37. 37.
    Bronstein JL (1994) Conditional outcomes in mutualistic interactions. Trends Ecol Evol 9:214–217.  https://doi.org/10.1016/0169-5347(94)90246-1 CrossRefGoogle Scholar
  38. 38.
    Krediet CJ, Ritchie KB, Paul VJ, Teplitski M (2013) Coral-associated micro-organisms and their roles in promoting coral health and thwarting diseases. P Roy Soc B 280:20122328.  https://doi.org/10.1098/rspb.2012.2328 CrossRefGoogle Scholar
  39. 39.
    de Mazancourt C, Loreau M, Dieckmann U (2005) Understanding mutualism when there is adaptation to the partner. J Ecol 93:305–314.  https://doi.org/10.1111/j.0022-0477.2004.00952.x CrossRefGoogle Scholar
  40. 40.
    Wäckers FL, Alberola JS, Garcia-Marí F, Pekas A (2017) Attract and distract: manipulation of a food-mediated protective mutualism enhances natural pest control. Agric Ecosyst Environ 246:168–174.  https://doi.org/10.1016/j.agee.2017.05.037 CrossRefGoogle Scholar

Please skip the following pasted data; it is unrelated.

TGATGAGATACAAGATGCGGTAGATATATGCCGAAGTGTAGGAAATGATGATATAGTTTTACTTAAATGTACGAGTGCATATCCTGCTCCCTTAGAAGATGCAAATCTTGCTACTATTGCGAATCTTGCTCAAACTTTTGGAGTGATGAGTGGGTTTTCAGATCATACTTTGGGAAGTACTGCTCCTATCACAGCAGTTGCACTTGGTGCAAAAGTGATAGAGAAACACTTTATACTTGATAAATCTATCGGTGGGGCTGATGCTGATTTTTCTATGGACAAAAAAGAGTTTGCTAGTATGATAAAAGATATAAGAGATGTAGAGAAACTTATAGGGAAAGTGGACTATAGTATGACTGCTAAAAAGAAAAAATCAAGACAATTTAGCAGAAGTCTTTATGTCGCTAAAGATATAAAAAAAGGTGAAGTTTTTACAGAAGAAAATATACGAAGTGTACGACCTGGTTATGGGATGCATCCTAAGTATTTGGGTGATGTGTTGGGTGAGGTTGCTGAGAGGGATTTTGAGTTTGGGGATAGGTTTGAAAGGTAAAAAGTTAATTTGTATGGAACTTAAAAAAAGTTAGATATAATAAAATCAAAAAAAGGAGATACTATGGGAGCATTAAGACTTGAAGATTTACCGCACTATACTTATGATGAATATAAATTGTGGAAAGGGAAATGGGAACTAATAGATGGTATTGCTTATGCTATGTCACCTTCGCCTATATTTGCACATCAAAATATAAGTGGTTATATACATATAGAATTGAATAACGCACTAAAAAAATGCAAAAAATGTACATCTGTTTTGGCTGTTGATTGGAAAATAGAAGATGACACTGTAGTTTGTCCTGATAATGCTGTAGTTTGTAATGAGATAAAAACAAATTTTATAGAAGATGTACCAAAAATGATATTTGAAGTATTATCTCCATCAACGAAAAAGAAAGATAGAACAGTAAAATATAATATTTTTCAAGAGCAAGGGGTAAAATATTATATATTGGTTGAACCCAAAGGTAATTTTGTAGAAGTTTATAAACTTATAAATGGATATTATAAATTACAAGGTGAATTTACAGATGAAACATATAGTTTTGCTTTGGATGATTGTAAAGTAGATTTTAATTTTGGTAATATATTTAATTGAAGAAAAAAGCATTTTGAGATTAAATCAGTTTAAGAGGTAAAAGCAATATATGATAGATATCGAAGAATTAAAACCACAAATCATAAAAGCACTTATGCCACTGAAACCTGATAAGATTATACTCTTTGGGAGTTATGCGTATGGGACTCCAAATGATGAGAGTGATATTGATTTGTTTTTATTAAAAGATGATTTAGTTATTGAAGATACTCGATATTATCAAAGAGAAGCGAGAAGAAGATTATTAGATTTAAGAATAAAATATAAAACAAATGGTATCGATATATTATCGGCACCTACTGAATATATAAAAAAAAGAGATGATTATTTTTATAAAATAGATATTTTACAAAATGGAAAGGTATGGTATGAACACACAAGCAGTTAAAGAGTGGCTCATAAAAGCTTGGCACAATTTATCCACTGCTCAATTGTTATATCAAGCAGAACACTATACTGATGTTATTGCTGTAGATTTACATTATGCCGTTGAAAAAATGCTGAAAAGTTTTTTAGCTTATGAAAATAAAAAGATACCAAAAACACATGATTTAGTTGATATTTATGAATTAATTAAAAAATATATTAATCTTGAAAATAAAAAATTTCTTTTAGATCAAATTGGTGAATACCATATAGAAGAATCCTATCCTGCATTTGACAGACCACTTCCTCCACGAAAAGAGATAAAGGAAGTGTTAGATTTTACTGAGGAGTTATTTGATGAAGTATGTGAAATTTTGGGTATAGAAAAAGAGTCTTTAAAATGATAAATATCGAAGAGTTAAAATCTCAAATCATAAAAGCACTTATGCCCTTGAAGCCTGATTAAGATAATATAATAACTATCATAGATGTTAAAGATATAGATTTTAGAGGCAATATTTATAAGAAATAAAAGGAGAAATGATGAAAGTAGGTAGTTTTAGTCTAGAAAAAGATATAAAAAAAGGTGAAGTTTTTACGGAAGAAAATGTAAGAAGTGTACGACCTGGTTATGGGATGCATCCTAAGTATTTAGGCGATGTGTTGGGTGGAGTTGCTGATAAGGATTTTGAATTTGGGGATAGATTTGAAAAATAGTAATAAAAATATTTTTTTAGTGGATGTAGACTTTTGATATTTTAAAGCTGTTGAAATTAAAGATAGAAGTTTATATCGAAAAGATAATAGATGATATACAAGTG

41. 41.
    Zuroff TR, Xiques SB, Curtis WR (2013) Consortia-mediated bioprocessing of cellulose to ethanol with a symbiotic Clostridium phytofermentans/yeast co-culture. Biotechnol Biofuels 6:59.  https://doi.org/10.1186/1754-6834-6-59 CrossRefGoogle Scholar
  42. 42.
    Palacios OA, Gomez-Anduro G, Bashan Y, de-Bashan LE (2016c) Tryptophan, thiamine and indole-3-acetic acid exchange between Chlorella sorokiniana and the plant growth-promoting bacterium Azospirillum brasilense. FEMS Microbiol Ecol 92:fiw077.  https://doi.org/10.1093/femsec/fiw077 CrossRefGoogle Scholar